Morning all, and it still is despite the lateness of the post. The Premier League goes into hibernation for a week – ten days for Arsenal thanks to the fixture scheduling – and the FA Cup takes precedence. Some will tell you it should not be this way, the Football Association’s pride and joy has become a national tragedy. A proud and globally admired competition devalued, pushed to one side and treated contemptuously, according to the media, by a procession of managers fielding sides which were not full strength.
I understand why people may not like the competition, it can be seen as a distraction. Personally, I have veered in that direction myself as the list of winners becomes entirely predictable. I am sure some felt like that when Arsenal reached the final in successive seasons as the 1970s drew to a close. But there is more to it than that, something I touched on in the 2013 FA Cup Final Saturday post, wittily entitled “The Cup Final Saturday & We’re Not In It Post”. That highlighted the problems; we used to make more of a fuss of the day itself, it ended the season unlike now when broadcasters have shortened their coverage by several hours. We could pressurise them into bringing back that wall-to-wall programming. Cup Final It’s A Knockout could still be hosted by Stuart Hall, contestants would be his fellow inmates who negotiate fiendishly designed tasks whilst those watching launch an audacious escape plan. That’s two 70s shows for the price of one with Cup Final Porridge resurrected on the back of it. Quite literally given that a number of the cast have passed away.
The Final is just the tip of the iceberg. The biggest nail in the competition’s coffin, the surest sign of its devaluation is the knowledge that there is another round of Premier League fixtures immediately afterwards. That scheduling is baffling, making the last Sunday of the season anti-climactic in its build-up. It is bad enough with international breaks, with eight days between matches due to television. A fortnight off just so that the FA Cup Final can take place is nonsensical, confirmation that the Premier League dominates the English game on and off the pitch. Rectification of this balance needs to happen if the FA Cup is to be restored to anything like its former glories.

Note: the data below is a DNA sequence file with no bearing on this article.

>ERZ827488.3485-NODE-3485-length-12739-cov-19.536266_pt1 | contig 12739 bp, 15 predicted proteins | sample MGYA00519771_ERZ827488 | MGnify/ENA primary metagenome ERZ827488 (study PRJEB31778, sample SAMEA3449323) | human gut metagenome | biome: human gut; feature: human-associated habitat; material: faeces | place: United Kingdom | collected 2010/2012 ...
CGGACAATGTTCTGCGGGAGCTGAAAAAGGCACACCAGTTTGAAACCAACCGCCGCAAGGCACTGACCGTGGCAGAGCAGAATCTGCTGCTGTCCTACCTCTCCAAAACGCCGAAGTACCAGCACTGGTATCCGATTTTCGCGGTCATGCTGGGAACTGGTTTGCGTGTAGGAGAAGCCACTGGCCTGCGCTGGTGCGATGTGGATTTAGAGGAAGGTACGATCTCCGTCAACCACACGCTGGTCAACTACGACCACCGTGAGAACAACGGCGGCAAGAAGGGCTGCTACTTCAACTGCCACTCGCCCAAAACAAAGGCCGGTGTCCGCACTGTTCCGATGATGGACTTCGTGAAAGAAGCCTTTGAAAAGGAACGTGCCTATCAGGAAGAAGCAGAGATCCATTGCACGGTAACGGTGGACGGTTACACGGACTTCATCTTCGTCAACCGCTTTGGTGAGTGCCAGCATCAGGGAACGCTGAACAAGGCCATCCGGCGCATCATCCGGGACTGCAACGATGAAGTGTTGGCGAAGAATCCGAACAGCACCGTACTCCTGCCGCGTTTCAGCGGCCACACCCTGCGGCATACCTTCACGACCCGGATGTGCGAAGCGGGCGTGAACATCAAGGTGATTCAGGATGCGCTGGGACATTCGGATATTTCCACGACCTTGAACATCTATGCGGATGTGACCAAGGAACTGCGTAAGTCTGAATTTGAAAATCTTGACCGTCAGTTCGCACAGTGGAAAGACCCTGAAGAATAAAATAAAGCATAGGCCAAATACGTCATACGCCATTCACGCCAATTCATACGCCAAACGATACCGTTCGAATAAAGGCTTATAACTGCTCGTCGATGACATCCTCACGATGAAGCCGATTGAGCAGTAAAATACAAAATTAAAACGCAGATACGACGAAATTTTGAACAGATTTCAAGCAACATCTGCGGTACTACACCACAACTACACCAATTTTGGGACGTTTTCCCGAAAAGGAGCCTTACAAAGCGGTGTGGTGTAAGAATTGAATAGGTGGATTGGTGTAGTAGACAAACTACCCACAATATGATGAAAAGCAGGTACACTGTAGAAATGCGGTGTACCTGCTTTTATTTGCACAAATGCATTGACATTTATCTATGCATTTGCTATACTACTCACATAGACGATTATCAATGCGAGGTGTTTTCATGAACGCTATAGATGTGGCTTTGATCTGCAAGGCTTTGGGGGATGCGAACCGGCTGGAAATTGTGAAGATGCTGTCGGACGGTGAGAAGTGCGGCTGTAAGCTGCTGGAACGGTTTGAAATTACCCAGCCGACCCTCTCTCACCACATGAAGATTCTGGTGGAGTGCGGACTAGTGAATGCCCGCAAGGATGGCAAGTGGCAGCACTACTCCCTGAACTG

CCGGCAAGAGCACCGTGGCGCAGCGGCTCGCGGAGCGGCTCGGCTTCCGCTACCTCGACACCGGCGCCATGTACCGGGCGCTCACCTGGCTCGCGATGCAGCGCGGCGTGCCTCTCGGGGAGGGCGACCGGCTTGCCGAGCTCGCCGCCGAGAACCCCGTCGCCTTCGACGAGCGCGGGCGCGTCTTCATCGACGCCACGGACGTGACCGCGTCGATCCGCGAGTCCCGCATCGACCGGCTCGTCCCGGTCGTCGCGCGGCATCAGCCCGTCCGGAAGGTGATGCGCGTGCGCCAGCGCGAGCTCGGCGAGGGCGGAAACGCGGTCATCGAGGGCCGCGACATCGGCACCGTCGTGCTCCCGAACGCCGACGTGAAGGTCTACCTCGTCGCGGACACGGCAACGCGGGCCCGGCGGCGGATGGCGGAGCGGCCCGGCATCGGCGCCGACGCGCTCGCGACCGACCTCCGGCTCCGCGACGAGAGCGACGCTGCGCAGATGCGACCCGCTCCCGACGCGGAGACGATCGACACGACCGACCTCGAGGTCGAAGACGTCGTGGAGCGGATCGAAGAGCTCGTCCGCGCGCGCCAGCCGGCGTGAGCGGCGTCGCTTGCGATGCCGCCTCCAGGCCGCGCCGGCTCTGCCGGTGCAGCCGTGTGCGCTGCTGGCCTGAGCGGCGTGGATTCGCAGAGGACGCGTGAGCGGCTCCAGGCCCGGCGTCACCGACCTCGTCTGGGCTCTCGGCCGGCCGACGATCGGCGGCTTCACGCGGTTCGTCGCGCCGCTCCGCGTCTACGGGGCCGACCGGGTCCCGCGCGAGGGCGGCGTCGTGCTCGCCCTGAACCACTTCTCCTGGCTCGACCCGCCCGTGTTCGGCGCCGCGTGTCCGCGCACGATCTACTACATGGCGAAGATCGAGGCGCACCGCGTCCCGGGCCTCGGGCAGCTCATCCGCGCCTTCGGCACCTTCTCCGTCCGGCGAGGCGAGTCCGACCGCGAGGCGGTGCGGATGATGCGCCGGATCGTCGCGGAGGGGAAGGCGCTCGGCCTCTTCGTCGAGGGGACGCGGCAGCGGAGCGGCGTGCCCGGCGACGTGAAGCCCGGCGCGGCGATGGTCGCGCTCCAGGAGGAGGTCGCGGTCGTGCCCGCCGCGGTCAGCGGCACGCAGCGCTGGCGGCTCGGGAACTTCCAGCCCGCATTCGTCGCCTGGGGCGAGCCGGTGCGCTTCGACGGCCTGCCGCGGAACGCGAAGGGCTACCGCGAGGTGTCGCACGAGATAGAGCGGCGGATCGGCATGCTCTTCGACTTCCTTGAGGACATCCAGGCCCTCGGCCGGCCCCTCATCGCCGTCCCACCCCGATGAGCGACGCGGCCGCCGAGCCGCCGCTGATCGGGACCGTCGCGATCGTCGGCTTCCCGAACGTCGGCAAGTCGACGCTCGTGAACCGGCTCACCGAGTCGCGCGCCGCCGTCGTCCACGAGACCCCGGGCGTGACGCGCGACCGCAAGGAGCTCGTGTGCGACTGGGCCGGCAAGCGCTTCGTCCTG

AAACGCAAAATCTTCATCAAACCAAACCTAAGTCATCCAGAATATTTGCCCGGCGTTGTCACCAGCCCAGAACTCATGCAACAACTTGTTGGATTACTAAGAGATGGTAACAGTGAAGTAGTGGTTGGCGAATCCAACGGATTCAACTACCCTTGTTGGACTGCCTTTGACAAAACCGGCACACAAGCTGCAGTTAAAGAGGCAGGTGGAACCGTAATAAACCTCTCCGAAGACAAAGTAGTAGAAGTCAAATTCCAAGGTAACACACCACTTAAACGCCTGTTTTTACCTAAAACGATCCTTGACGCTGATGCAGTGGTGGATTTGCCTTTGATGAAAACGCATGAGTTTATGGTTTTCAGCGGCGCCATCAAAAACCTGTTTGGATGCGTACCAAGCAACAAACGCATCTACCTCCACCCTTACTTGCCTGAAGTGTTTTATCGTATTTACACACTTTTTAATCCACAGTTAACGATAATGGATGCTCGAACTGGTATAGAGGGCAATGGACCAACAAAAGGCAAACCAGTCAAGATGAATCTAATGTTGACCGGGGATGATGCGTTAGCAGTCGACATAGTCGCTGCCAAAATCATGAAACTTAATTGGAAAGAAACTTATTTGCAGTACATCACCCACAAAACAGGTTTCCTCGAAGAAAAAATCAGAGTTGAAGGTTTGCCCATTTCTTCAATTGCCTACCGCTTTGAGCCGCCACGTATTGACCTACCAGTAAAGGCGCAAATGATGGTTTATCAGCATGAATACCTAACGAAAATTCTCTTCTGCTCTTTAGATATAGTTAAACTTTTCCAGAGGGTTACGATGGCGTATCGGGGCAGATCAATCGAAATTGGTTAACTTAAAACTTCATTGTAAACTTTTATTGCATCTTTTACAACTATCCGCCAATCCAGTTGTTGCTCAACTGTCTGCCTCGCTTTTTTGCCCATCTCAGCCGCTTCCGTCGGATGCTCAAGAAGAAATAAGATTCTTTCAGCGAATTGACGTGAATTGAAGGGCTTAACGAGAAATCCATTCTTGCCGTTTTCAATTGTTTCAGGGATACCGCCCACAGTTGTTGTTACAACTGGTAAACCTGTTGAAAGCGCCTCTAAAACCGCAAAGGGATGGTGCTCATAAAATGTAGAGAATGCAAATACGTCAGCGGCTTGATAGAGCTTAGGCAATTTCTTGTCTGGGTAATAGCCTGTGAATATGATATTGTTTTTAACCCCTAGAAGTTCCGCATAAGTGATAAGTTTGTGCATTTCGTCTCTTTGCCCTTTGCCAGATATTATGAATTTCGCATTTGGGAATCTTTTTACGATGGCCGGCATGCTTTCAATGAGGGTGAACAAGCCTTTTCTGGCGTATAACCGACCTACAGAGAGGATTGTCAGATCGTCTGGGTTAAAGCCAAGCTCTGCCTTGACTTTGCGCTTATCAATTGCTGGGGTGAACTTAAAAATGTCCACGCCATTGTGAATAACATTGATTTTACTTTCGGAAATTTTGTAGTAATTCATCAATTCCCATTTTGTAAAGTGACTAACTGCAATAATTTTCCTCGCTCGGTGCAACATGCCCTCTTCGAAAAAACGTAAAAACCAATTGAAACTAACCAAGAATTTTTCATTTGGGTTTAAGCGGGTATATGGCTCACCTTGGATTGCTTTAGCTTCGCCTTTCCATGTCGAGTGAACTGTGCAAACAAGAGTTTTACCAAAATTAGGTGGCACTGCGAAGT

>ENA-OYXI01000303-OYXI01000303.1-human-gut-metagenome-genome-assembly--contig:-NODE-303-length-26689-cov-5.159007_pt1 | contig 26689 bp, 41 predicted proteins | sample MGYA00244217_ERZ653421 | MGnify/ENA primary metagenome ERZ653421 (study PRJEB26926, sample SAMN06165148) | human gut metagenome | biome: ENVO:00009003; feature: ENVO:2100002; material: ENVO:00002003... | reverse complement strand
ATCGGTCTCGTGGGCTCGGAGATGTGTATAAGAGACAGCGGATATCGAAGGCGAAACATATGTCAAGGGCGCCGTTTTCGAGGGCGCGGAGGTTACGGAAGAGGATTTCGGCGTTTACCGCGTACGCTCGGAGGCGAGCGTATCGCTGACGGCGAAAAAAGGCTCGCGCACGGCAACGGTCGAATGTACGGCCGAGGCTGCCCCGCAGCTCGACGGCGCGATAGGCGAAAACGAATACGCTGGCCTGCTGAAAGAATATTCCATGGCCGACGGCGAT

Simplistically, most people would prefer a top four finish over a day in the sunshine in May. There is a logic to the argument, Champions League football has sustained the club financially in recent years. The club assured us it wasn’t necessary and that they had budgeted for a season or two without the Champions League income or operating on reduced Europa League income. The flip side of that coin though is the barrier of winning a trophy, perhaps the Premier League would be less overwhelming with the knowledge that the squad were already winners.
It is a tough job and Arsenal are not without criticism in this. Since winning the trophy in 2005, there has been a concerted effort on the part of Arsene to take advantage of the competition to rotate his squad and give younger players the chance to learn their trade. It is a move which has backfired eventually, in subsequent seasons. The choice of teams is open to criticism and half-hearted performances such as the 0 – 4 drubbing at Old Trafford are not easily forgotten. Nor, for example, the loyalty to the side which had reached the semi-final but Chelsea were a different proposition. Not that fielding a strong XI has been any guarantee of success either. Yet if you look at the fixture lists at the time, you can understand the prioritisation of other competitions over the FA Cup most of the time.
Tomorrow holds no such caveats. A nine-day rest to the encounter with Aston Villa is motivation enough to field the strongest possible XI? Of course the manager is hamstrung by hamstrings and other ailments which need to be borne in mind but anyone whose statistics are approaching the infamous Red Zone will benefit surely from rest next week? We will know more after Arsène’s press conference has been dissected, devoured and disseminated but the nagging doubt is that he may be struggling to find an XI in the first place.